Meanwhile in Spain all those green energy companies are going under, because nobody buys their stuff and the Spanish government can’t support them anymore, since the country is bankrupt. I heard that going totally green with your house in Germany is so expensive that you can as well sell the house after it. The EU, oh yeah, the EU, they tossed these energy saving light bulbs on us and outright banned the old ones, right? Despite technicians and doctors saying “Uh, that stuff isn’t healthy, it’s pretty dangerous”. The last I heard was that the EU is now paddling back.

    And the whole thing with the ethanol in the fuel or whatever… Jeez. So we’re essentially burning food and clog up agricultural areas, that could be used for better things, while people starve, only to appease Al Gore and his goons? Nuts. Seriously, nuts.

    And all to prevent “global warming”, which has happened before and will happen again, without our involvement. It’s an industry, they’re trying to make money. Sadly the silly politicians have found out about it and want a share of it, too. Now I’m getting a bit political: it’s also something the left wing loves, because that way they can control our lives even more. Look at all the regulations and all the scams (I’m looking at you “organic food”.)

    And so far nobody has been able to tell me how we’re going to transport goods with electric cars, wind and solar power. But that’s the goal. If those fanatics had the power, they’d push us back a thousand years. Just like none of them can explain to me how the Romans could plant wine in England and how the Danes could do the same 2,000/800 years ago without evil cars and “man-made global warming.” But if it’s not in the hockeystick, it didn’t happen I guess.

    Airlines, at least over here, are now offering a CO2 payment so that you can “reduce your carbon footprint”. Yeah, 0.038% CO2 in the atmosphere totally warrant that. Not. I have so far refused to pay it and I will continue to do so. Show me the evidence that my carbon footprint is so bad. Oh wait, there is none. You just want my money and are, effectively, trying to scam me.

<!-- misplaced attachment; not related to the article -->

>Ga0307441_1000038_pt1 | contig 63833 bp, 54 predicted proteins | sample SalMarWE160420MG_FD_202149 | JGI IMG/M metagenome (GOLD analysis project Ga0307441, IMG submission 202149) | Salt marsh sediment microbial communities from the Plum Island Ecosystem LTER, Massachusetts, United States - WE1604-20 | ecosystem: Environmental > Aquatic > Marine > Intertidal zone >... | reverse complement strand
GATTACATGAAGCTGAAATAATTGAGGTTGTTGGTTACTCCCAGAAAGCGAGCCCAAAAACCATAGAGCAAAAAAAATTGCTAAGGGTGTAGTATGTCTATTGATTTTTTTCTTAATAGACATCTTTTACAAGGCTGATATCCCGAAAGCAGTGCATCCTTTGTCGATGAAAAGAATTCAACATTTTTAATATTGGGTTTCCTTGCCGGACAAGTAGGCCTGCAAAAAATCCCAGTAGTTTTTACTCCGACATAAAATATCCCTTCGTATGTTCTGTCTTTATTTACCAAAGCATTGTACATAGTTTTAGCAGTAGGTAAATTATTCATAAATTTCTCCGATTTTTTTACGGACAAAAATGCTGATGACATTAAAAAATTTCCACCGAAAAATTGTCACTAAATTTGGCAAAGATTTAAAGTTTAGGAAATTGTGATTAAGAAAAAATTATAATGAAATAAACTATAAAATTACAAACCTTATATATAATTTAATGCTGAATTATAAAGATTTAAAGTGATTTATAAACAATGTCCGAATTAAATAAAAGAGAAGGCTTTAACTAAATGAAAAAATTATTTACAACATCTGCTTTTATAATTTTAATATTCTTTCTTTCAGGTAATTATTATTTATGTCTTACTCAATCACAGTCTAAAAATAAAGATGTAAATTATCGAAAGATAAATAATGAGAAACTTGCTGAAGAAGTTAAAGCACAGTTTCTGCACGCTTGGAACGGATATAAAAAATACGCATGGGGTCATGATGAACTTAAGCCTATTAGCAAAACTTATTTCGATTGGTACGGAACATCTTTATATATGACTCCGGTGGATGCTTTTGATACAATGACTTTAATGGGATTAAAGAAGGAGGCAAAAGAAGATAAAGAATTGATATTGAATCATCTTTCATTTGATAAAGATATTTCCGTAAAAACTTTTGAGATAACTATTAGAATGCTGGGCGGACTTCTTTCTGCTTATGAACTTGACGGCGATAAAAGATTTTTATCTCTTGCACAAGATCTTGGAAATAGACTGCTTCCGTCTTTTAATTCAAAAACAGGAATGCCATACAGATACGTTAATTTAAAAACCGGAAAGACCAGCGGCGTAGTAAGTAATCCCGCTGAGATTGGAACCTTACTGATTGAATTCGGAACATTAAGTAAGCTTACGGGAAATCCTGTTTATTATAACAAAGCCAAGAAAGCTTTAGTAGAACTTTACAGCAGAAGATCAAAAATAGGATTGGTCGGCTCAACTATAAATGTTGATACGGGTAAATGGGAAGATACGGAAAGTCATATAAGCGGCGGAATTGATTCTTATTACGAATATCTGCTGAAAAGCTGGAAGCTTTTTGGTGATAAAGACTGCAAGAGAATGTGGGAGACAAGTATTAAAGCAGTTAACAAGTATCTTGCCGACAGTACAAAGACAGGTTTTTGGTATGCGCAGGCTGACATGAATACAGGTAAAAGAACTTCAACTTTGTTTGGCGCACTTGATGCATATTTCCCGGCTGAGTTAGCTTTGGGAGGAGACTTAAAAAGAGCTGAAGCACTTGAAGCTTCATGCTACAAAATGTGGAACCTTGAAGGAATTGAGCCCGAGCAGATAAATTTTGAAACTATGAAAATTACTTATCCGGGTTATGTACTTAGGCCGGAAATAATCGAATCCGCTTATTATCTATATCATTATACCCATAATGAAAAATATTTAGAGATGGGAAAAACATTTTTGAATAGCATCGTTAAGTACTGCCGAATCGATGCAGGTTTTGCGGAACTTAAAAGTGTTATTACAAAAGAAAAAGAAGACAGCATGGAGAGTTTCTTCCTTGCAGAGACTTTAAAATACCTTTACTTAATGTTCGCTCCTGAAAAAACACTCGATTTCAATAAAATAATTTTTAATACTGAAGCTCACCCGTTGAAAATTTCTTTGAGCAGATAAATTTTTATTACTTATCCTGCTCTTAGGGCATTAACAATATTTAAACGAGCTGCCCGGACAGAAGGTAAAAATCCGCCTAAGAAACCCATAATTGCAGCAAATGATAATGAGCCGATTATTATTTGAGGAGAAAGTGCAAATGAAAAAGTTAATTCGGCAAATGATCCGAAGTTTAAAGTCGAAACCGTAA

As for Japan, I’ve been sleeping 3-4 hours every day so far, waiting for news. Luckily all my friends and loved ones over there are fine so far.

  4. scotth says:

    We’ll see who can afford to live how when gas is $10 a gallon.

  5. Runycat says:

    I strenuously object that trying to be “green”is only a luxury for “rich assholes.” Some of us work very hard for what we have and still manage to make positive changes in our lives that seek to help protect and prolong the life of our environment. While you are certainly entitled to your opinion, I’m frankly disappointed that it’s framed around the argument that it’s for the wealthy only.

    • bigbearbutt says:

      That all depends on YOUR definition of ‘rich’, and the way I grew up, anyone that could afford, or have the credit to be APPROVED to buy a new car was ‘rich’. So, of course you are more than welcome to feel I am full of the old BS, and considering how I felt when I wrote it, I’m totally understanding.

  6. Zelmaru says:

    ARGH, this is related but… at work they are trying to encourage us to use public transit and I’m like uh… you do realize that sometimes, pretty often, we have to stay late and the last thing the boss wants to hear is “sorry, I’d love to finish this for you tonight, but the last bus leaves at 7, so long sucka!” Or how am I going to pick up my KID on the back of a bike?

  7. SmokyBG says:

    Bear, I don’t think you are allowed to say “You’ve had your fun, now I want to have mine”, because in the end we are all in it together, and both the guy with the expensive suit and the fancy car and the people starving near the drying rivers of Africa will be equally dead if (and hopefully not “when”) the Earth’s environment collapses the way some predict. And I don’t think “Going green” is necessarily about sacrificing; rather, it should be about doing stuff smarter – recycling, for example, saves a sh*tload of energy and clean water, and I don’t really see the minute of time and the fraction of your attention it takes to be a massive sacrifice. Mannyac’s town may not have the public transportation in place to get him to work on time, but he still doesn’t need a 200-300HP car to get him through his 20 minute drive; asking him to buy a new one is a lot, but nudging people buying one right now towards a more efficient option is something that I definitely approve of.

    • Aelfin says: